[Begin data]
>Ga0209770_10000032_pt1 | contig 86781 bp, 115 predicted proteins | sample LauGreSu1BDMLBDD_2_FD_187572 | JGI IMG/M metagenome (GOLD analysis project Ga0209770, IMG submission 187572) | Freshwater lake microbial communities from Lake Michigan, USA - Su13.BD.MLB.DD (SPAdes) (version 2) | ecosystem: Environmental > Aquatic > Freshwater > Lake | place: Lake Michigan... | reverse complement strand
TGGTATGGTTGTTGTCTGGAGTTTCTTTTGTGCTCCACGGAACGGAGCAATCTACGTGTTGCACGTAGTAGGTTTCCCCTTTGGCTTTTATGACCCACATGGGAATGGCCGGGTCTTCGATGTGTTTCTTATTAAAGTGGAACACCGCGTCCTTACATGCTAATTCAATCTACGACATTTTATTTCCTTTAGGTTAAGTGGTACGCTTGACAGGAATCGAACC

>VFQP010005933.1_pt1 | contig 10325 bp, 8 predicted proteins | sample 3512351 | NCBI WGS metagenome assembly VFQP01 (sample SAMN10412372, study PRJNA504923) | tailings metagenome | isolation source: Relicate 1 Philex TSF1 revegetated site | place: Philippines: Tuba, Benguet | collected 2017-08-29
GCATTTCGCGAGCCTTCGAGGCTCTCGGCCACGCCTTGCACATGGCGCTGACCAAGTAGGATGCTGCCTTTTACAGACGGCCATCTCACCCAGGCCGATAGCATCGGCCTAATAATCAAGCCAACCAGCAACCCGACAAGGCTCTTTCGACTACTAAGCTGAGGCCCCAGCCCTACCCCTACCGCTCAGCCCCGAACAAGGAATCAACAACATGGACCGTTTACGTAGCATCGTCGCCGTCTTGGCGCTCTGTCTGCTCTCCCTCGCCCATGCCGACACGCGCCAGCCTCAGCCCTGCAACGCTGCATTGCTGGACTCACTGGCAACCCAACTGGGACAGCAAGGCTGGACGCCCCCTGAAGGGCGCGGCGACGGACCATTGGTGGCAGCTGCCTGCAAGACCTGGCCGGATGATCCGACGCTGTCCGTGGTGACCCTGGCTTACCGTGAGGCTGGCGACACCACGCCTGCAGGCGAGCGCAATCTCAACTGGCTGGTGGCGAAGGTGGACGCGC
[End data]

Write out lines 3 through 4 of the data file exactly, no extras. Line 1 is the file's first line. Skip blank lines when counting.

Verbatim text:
>VFQP010005933.1_pt1 | contig 10325 bp, 8 predicted proteins | sample 3512351 | NCBI WGS metagenome assembly VFQP01 (sample SAMN10412372, study PRJNA504923) | tailings metagenome | isolation source: Relicate 1 Philex TSF1 revegetated site | place: Philippines: Tuba, Benguet | collected 2017-08-29
GCATTTCGCGAGCCTTCGAGGCTCTCGGCCACGCCTTGCACATGGCGCTGACCAAGTAGGATGCTGCCTTTTACAGACGGCCATCTCACCCAGGCCGATAGCATCGGCCTAATAATCAAGCCAACCAGCAACCCGACAAGGCTCTTTCGACTACTAAGCTGAGGCCCCAGCCCTACCCCTACCGCTCAGCCCCGAACAAGGAATCAACAACATGGACCGTTTACGTAGCATCGTCGCCGTCTTGGCGCTCTGTCTGCTCTCCCTCGCCCATGCCGACACGCGCCAGCCTCAGCCCTGCAACGCTGCATTGCTGGACTCACTGGCAACCCAACTGGGACAGCAAGGCTGGACGCCCCCTGAAGGGCGCGGCGACGGACCATTGGTGGCAGCTGCCTGCAAGACCTGGCCGGATGATCCGACGCTGTCCGTGGTGACCCTGGCTTACCGTGAGGCTGGCGACACCACGCCTGCAGGCGAGCGCAATCTCAACTGGCTGGTGGCGAAGGTGGACGCGC